Dysaules was the father of Triptolemus and Eubouleus. He was also a brother of Celeus. The people of Celeae told Pausanias that Dysaules came to their land and introduced the Eleusinian Mysteries after being expelled from Eleusis by Ion. He was the son of Xuthus and had been chosen by the Athenians to be commander-in-chief in a war against Eleusis. Pausanias rejected this version since he knew that the war had ended in a treaty, and Eumolpus remained in Eleusis. Pausanias refused to believe that Dysaules was related to Celeus because Homer does not mention him in his poem dedicated to Demeter. Furthermore, the list of those the goddess taught the mysteries to does not include an Eleusinian named Dysaules. Nevertheless, the Phliasians showed the tomb of Dysaules in Celeae and celebrated the Mysteries every fourth year. The celebration was modelled on the Eleusinian rites, but the chief priest was not appointed for life. Instead, the people elected a new initiating priest every four years and allowed him to marry if he chose to do so.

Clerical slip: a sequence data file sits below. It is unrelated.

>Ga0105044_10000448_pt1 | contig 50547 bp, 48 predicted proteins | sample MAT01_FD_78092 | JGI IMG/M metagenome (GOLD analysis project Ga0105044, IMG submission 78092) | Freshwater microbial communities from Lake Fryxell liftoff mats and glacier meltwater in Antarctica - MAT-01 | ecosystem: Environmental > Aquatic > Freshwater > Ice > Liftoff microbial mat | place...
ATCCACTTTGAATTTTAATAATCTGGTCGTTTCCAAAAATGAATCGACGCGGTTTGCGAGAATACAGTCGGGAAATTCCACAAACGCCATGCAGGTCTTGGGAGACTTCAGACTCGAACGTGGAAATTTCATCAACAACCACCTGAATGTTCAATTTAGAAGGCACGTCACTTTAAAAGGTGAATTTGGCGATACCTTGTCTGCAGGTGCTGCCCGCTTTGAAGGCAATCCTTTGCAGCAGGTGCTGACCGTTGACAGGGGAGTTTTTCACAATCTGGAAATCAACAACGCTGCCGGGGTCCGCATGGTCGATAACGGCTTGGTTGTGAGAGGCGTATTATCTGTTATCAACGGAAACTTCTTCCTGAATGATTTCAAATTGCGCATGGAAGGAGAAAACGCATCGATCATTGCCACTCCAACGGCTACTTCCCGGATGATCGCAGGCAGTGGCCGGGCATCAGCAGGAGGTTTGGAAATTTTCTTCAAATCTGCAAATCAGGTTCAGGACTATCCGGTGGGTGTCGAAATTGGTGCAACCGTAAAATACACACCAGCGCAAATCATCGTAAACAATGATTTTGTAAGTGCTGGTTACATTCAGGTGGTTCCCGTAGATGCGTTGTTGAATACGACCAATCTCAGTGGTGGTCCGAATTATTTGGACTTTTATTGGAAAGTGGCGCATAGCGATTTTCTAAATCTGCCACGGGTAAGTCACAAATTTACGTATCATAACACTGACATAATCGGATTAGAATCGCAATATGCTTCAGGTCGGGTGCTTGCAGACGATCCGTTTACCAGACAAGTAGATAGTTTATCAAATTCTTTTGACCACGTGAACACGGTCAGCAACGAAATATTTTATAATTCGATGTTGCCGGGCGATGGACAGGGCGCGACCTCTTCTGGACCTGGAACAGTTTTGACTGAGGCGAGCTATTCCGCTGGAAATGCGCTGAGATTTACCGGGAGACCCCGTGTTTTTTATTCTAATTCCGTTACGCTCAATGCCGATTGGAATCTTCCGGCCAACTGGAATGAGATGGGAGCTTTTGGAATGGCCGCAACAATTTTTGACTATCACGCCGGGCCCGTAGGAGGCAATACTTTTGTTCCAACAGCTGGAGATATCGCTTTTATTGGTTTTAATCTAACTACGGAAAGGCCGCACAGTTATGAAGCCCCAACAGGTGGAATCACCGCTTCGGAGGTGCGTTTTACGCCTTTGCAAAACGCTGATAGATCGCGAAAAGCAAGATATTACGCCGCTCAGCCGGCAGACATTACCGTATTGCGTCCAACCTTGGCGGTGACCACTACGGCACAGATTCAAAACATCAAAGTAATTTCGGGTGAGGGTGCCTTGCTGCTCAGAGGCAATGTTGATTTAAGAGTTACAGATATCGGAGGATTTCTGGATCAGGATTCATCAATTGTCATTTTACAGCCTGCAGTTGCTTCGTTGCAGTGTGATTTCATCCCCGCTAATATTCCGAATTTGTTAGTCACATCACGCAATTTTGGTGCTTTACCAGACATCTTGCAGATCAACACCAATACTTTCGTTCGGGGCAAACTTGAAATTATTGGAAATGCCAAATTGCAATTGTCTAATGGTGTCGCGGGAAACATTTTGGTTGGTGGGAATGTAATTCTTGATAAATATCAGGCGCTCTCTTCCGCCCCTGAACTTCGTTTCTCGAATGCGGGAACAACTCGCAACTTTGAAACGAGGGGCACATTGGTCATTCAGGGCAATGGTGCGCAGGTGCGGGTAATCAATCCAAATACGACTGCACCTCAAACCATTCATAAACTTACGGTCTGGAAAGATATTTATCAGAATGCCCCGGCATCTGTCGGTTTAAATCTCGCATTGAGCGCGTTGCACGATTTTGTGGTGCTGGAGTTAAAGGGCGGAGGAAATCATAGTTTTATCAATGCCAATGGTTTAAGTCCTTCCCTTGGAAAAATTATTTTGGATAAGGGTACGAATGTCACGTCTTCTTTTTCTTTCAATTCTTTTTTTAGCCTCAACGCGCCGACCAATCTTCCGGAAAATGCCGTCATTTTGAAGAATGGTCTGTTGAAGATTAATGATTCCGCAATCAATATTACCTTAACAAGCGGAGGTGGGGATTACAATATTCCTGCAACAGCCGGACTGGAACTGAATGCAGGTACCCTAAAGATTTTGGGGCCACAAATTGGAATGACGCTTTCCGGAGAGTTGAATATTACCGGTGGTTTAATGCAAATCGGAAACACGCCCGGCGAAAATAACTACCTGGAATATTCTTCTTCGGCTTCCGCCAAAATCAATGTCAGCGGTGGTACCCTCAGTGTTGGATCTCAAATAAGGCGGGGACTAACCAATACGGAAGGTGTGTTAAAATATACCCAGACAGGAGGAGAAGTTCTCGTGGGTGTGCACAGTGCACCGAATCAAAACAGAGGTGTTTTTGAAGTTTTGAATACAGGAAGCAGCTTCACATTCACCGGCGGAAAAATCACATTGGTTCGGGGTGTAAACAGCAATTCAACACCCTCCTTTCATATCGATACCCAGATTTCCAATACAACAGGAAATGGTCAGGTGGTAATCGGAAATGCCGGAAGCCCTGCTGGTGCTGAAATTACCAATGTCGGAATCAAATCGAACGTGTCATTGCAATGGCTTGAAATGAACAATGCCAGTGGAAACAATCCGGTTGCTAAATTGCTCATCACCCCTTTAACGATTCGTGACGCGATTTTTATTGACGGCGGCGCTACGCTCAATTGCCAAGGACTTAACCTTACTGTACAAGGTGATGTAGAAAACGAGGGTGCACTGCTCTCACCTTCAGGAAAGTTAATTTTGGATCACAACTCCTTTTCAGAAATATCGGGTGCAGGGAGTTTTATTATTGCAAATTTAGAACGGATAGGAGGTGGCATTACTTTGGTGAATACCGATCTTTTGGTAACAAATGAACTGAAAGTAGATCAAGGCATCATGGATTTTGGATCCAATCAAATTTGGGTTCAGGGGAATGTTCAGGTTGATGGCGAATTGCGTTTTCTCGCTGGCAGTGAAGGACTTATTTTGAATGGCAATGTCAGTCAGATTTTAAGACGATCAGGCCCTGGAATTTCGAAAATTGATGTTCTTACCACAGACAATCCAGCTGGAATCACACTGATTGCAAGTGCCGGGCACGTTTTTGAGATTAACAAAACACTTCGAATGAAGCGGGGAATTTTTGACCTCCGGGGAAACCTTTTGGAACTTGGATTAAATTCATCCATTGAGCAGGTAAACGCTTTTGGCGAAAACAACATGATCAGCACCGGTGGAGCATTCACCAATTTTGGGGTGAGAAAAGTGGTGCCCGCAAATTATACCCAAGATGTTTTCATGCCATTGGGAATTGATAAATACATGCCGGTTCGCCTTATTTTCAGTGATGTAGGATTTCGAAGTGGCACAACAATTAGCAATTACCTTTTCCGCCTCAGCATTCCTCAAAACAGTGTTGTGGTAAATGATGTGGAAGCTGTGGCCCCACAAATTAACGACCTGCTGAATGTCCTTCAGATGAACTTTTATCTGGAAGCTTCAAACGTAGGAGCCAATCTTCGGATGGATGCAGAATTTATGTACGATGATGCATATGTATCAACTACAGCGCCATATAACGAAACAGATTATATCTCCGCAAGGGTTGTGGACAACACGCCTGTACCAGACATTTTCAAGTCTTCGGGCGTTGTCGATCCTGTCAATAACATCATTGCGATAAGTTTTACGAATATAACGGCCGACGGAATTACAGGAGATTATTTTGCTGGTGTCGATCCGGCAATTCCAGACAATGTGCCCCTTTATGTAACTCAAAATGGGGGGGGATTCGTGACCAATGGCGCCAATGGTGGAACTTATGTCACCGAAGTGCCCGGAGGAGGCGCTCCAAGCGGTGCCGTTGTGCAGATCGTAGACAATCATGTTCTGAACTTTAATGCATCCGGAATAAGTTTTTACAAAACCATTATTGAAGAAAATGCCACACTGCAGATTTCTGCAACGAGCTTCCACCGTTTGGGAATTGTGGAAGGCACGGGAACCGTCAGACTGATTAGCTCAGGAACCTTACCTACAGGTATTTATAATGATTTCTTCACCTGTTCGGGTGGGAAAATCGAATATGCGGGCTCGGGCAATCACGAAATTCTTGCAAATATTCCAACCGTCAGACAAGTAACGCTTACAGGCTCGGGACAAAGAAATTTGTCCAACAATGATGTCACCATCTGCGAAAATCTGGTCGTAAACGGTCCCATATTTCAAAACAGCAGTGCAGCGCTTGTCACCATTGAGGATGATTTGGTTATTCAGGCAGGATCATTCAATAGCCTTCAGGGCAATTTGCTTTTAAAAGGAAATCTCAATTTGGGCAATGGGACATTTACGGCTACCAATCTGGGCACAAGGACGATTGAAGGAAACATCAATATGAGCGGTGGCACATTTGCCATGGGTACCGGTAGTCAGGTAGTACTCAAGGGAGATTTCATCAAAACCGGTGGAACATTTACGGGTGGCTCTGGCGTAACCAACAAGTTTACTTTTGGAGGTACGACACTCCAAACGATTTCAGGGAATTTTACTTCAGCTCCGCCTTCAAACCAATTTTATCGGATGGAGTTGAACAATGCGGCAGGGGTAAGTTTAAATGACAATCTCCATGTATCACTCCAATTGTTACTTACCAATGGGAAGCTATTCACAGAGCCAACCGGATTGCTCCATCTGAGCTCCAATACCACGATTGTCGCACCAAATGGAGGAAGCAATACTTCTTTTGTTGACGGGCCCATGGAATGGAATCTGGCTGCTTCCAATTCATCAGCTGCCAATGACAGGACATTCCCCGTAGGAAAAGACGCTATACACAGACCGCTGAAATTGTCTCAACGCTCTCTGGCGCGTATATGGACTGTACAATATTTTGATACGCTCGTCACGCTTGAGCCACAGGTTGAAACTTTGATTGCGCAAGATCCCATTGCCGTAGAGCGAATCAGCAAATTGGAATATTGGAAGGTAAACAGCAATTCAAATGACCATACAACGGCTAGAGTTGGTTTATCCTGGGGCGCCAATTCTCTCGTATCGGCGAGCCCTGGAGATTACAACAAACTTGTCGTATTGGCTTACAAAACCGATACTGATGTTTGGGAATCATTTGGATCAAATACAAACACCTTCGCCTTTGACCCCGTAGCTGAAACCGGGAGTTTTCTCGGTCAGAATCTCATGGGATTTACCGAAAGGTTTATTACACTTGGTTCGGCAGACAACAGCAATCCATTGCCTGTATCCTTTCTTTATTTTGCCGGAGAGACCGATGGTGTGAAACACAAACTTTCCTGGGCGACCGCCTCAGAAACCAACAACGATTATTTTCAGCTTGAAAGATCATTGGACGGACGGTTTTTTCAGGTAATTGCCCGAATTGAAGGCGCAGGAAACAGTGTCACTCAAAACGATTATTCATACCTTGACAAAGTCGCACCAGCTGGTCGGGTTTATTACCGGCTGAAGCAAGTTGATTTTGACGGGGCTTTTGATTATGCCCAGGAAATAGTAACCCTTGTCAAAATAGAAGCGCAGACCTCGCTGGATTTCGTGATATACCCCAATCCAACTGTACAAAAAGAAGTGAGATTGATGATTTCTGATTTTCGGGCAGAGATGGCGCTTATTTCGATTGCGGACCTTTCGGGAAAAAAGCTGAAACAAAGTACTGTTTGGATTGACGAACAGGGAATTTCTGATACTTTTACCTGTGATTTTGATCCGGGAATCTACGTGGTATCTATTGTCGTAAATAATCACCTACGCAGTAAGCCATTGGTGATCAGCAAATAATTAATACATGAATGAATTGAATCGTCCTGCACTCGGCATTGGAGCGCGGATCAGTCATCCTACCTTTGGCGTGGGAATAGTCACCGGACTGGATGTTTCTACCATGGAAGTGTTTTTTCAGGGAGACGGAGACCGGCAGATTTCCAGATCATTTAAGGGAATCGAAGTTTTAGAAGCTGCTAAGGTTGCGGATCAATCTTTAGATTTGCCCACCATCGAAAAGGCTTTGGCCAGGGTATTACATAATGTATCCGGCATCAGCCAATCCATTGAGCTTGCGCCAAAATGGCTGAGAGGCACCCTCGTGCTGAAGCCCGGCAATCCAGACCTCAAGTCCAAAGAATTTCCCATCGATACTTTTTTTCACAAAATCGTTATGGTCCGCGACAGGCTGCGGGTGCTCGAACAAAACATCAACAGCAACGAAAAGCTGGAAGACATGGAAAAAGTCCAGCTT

Dysaules married Baubo and had two daughters, Protonoe and Nesa, according to a different mythological tradition. His name can be interpreted as “hard-working field labourer”. He sprung from the soil and became the demi-god of the sacred Rharian Field in Eleusis. The Rharian Field was used for the sowing of the first grain. It included a threshing floor and an altar for Triptolemus, Dysaules' son.